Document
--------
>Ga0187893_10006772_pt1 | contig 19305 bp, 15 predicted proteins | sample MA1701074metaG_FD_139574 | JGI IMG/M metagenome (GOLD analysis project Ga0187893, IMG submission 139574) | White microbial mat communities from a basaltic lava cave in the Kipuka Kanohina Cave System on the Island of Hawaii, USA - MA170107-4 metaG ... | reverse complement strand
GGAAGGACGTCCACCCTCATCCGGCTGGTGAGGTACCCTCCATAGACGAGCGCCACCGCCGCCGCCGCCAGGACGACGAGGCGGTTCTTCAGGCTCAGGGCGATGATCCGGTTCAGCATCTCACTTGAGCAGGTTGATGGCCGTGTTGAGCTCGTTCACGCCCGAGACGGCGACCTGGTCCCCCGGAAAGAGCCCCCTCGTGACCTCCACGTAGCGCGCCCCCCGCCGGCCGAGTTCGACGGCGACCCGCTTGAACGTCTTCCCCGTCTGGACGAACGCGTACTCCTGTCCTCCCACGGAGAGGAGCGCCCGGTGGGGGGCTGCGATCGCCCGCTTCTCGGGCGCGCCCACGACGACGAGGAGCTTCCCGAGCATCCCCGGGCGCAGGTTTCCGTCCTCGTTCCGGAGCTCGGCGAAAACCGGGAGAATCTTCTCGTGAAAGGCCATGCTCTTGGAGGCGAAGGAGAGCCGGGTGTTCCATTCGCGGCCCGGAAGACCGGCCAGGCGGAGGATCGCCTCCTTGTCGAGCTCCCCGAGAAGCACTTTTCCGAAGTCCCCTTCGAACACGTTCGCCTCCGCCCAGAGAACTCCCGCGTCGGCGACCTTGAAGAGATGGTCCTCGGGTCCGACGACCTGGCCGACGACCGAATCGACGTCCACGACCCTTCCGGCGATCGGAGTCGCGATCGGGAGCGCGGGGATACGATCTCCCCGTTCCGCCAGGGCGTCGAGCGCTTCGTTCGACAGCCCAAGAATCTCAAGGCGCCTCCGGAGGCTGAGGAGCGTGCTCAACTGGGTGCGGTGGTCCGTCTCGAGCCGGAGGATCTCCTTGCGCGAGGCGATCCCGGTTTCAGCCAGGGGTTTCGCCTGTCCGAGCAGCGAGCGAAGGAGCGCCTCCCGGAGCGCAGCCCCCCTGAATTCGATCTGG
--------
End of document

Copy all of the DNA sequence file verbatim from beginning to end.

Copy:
>Ga0187893_10006772_pt1 | contig 19305 bp, 15 predicted proteins | sample MA1701074metaG_FD_139574 | JGI IMG/M metagenome (GOLD analysis project Ga0187893, IMG submission 139574) | White microbial mat communities from a basaltic lava cave in the Kipuka Kanohina Cave System on the Island of Hawaii, USA - MA170107-4 metaG ... | reverse complement strand
GGAAGGACGTCCACCCTCATCCGGCTGGTGAGGTACCCTCCATAGACGAGCGCCACCGCCGCCGCCGCCAGGACGACGAGGCGGTTCTTCAGGCTCAGGGCGATGATCCGGTTCAGCATCTCACTTGAGCAGGTTGATGGCCGTGTTGAGCTCGTTCACGCCCGAGACGGCGACCTGGTCCCCCGGAAAGAGCCCCCTCGTGACCTCCACGTAGCGCGCCCCCCGCCGGCCGAGTTCGACGGCGACCCGCTTGAACGTCTTCCCCGTCTGGACGAACGCGTACTCCTGTCCTCCCACGGAGAGGAGCGCCCGGTGGGGGGCTGCGATCGCCCGCTTCTCGGGCGCGCCCACGACGACGAGGAGCTTCCCGAGCATCCCCGGGCGCAGGTTTCCGTCCTCGTTCCGGAGCTCGGCGAAAACCGGGAGAATCTTCTCGTGAAAGGCCATGCTCTTGGAGGCGAAGGAGAGCCGGGTGTTCCATTCGCGGCCCGGAAGACCGGCCAGGCGGAGGATCGCCTCCTTGTCGAGCTCCCCGAGAAGCACTTTTCCGAAGTCCCCTTCGAACACGTTCGCCTCCGCCCAGAGAACTCCCGCGTCGGCGACCTTGAAGAGATGGTCCTCGGGTCCGACGACCTGGCCGACGACCGAATCGACGTCCACGACCCTTCCGGCGATCGGAGTCGCGATCGGGAGCGCGGGGATACGATCTCCCCGTTCCGCCAGGGCGTCGAGCGCTTCGTTCGACAGCCCAAGAATCTCAAGGCGCCTCCGGAGGCTGAGGAGCGTGCTCAACTGGGTGCGGTGGTCCGTCTCGAGCCGGAGGATCTCCTTGCGCGAGGCGATCCCGGTTTCAGCCAGGGGTTTCGCCTGTCCGAGCAGCGAGCGAAGGAGCGCCTCCCGGAGCGCAGCCCCCCTGAATTCGATCTGG